Keeping the blogosphere posted on the goings on of the world of submarines since late 2004... and mocking and belittling general foolishness wherever it may be found. Idaho's first and foremost submarine blog. (If you don't like something on this blog, please E-mail me; don't call me at home.)

Thursday, April 13, 2006

USS Florida Arrives In Kings Bay

USS Florida (SSGN 728) arrived in Kings Bay on Tuesday following a successful refuelling and conversion:

"Florida is the second Ohio-class ballistic missile submarine the Navy has reconfigured, replacing its 24 Trident missiles with nearly 154 Tomahawk cruise missiles, switching the boat from a nuclear deterrent to a source of more conventional firepower in the global war on terrorism.
“We’ve taken the Trident submarine, which is a well proven design, and we’ve done great things with it,” said Florida’s Commanding Officer, Cmdr. Gregory Ott. “It’s a very flexible platform. We haven’t really built it just for today’s threat. We’ve built it so that it can be modified for whatever’s over the horizon that we can’t imagine.”
"The first in the class, the guided-missile submarine USS Ohio (SSGN 726) returned to the fleet in February, and two additional subs, USS Michigan (SSGN 727) and USS Georgia (SSGN 729), are currently undergoing conversion."

I'm continuing to be impressed that the naval shipyards are able to get these complex conversions done on schedule; this is the second shipyard (Puget Sound did USS Ohio's conversion) that's shown they can get a major project done on time. I think I'm going to have to change my expectations for the naval shipyards now from "places where schedules go do die" to "somewhat efficient hellholes".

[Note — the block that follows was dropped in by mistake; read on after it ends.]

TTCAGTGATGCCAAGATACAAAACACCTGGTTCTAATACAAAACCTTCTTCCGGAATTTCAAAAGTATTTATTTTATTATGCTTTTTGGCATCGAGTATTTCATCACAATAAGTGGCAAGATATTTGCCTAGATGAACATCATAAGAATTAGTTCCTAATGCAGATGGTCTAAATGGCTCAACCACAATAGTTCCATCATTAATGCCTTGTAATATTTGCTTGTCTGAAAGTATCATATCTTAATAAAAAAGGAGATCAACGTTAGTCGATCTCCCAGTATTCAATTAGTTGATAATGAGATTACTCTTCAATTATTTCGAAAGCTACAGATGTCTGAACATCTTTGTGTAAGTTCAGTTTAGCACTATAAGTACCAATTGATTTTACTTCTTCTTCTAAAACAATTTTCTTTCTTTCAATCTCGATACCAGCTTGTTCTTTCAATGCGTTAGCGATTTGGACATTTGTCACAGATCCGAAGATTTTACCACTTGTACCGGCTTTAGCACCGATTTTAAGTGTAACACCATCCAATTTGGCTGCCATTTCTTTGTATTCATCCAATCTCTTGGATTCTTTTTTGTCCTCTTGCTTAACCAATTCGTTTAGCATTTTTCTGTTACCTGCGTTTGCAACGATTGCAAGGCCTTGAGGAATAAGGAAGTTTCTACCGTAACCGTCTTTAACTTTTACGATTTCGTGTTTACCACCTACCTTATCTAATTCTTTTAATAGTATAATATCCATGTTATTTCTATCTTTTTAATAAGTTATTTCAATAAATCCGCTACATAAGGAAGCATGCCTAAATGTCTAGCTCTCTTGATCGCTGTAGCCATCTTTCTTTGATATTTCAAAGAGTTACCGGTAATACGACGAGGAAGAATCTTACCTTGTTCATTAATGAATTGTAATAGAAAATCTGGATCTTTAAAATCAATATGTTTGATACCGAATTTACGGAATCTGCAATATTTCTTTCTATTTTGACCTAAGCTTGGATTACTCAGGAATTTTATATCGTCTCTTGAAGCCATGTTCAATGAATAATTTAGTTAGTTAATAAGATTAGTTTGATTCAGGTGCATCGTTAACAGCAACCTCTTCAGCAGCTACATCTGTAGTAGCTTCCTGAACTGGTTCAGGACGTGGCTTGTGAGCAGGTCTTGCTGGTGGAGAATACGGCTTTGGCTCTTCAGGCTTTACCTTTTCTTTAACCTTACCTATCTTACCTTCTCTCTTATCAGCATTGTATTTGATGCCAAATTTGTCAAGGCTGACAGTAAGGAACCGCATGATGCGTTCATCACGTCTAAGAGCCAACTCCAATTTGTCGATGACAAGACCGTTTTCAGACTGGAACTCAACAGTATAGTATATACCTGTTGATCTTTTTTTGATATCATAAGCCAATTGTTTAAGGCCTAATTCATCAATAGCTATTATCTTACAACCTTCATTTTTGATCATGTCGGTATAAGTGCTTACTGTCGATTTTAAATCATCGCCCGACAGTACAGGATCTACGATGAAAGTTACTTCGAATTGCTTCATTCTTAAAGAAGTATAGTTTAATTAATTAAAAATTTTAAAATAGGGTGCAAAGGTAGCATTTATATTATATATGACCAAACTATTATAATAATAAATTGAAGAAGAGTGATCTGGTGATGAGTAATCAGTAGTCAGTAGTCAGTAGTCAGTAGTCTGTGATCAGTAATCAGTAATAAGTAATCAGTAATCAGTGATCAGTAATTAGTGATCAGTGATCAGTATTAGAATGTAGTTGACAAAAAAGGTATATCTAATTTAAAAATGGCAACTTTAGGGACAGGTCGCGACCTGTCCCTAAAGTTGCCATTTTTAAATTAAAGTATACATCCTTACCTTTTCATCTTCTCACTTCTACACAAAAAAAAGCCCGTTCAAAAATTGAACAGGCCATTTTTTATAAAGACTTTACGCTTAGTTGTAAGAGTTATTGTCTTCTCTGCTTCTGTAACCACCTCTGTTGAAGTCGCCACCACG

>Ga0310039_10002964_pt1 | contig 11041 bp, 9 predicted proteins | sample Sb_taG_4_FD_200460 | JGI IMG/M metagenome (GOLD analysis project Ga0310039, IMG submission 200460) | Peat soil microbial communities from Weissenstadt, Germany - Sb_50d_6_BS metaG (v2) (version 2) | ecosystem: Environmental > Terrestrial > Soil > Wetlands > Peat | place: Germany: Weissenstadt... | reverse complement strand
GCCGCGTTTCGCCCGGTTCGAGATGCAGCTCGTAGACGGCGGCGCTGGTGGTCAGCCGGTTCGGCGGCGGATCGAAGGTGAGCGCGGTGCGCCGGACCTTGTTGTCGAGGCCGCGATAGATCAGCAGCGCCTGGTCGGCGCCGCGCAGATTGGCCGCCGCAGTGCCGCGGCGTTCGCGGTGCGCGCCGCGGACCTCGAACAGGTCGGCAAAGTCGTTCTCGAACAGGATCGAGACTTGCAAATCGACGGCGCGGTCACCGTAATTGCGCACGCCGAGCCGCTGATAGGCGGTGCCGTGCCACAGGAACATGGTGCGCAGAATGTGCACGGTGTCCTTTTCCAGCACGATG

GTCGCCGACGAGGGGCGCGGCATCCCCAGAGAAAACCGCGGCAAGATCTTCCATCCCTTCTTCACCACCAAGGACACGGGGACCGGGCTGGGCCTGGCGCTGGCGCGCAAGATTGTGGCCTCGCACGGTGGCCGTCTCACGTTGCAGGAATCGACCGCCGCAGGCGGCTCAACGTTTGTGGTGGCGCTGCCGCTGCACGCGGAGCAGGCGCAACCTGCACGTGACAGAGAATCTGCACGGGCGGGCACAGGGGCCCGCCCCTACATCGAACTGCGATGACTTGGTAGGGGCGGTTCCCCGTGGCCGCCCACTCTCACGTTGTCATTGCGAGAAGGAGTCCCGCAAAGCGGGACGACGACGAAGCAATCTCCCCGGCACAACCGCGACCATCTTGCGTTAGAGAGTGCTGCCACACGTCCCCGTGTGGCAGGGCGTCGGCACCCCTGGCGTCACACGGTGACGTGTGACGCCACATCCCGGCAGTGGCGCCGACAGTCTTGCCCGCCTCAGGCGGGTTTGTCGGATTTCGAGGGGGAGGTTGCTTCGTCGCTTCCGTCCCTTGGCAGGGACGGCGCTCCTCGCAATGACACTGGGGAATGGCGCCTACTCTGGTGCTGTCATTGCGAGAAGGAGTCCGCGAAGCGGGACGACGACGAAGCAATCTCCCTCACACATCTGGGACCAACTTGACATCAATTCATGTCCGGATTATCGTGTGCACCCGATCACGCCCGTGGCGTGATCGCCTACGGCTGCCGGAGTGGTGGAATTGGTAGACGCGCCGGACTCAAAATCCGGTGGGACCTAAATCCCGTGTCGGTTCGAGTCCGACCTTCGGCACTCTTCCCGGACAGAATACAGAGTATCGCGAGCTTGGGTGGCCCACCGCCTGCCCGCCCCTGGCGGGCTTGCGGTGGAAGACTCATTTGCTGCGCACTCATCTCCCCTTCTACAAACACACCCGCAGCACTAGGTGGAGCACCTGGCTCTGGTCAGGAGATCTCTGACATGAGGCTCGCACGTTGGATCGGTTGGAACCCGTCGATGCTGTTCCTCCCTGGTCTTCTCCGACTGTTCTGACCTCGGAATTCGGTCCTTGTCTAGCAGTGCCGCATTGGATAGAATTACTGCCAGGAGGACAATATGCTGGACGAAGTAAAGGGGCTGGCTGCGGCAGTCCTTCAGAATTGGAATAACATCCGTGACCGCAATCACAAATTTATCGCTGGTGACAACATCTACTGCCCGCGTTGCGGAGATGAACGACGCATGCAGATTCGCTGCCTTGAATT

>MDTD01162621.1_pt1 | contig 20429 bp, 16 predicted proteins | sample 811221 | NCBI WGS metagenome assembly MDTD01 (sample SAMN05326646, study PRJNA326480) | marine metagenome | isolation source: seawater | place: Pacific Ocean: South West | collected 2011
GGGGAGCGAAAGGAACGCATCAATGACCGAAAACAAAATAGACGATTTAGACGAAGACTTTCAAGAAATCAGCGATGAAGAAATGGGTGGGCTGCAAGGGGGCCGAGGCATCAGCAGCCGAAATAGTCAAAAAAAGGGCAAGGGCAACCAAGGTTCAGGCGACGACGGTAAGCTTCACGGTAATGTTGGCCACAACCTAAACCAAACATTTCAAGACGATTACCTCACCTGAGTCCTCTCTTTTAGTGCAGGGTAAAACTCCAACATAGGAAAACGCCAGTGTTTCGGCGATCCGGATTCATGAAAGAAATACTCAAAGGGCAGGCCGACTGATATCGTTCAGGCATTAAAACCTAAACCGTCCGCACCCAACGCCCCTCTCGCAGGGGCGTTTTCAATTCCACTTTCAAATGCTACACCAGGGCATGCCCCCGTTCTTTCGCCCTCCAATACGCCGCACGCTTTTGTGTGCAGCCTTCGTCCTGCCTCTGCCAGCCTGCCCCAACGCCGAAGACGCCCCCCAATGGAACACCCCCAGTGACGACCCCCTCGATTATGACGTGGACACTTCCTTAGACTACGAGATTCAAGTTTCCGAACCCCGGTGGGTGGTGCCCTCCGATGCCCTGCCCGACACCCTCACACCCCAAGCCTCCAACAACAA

(The picture above came from here; the Navy site also has some pictures of Florida leaving Norfolk Naval Shipyard here.)

4 Comments:

Anonymous EW3 said...

According to globalsecurity.org Michigan was supposed to be the 2nd SSGN completed, anyone know why/how the schedule changed?

4/13/2006 8:29 AM

 
Anonymous Anonymous said...

My supposition would be that it was decided to perhaps correct some of the structural problems that Michigan has had for some years.

I talked to a friend of mine who now works at the PSNS and had been on the Michigan at the saem time I was (83-88) and he was telling me that they never really did fix some of the damage from the explosion.

There were a number of ballast tank and rudder issues casued by the "engineering casualty" that in my experience caused the boat to act a little funky underway, but I had always assumed that they had been fixed during an overhaul. But my conversation indicated that perhaps they had not been.

Dolphin Dave!

4/13/2006 2:20 PM

 
Anonymous Anonymous said...

Florida is better than new, we tore the boat apart 3 years ago and put it together PER PLAN! Not slapped together the way EB built boats back in the 70's. NNSY kicked ass on this one.

4/29/2006 10:36 AM

 
Anonymous Anonymous said...

Was there for the entire overhaul as a part of machinery division. To clear up a few items. Florida was scheduled to be the second boat finished with the conversion. She entered NNSY before the Michigan entered PSNS. In any case, I think the credit for the on time finish of the conversion should really go to the crew. Very little of the project would have been accomplished on time without their support and push. Getting stuff done with NNSY was like pulling teeth. It was a constant battle to get those guys going sometimes. I will admit that they put a lot of work in as well and did a commendable job.

In any case.... just saying don't forget the crew, the guys who busted thier asses day in and day out with 120+ hour weeks for some of them.

5/18/2006 9:11 PM

 

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